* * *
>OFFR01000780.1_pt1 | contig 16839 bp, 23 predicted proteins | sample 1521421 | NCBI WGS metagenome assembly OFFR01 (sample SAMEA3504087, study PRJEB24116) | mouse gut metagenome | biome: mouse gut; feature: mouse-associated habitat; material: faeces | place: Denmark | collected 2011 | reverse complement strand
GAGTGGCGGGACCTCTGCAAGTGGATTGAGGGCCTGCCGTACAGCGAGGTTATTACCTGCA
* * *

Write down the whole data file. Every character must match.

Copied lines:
>OFFR01000780.1_pt1 | contig 16839 bp, 23 predicted proteins | sample 1521421 | NCBI WGS metagenome assembly OFFR01 (sample SAMEA3504087, study PRJEB24116) | mouse gut metagenome | biome: mouse gut; feature: mouse-associated habitat; material: faeces | place: Denmark | collected 2011 | reverse complement strand
GAGTGGCGGGACCTCTGCAAGTGGATTGAGGGCCTGCCGTACAGCGAGGTTATTACCTGCA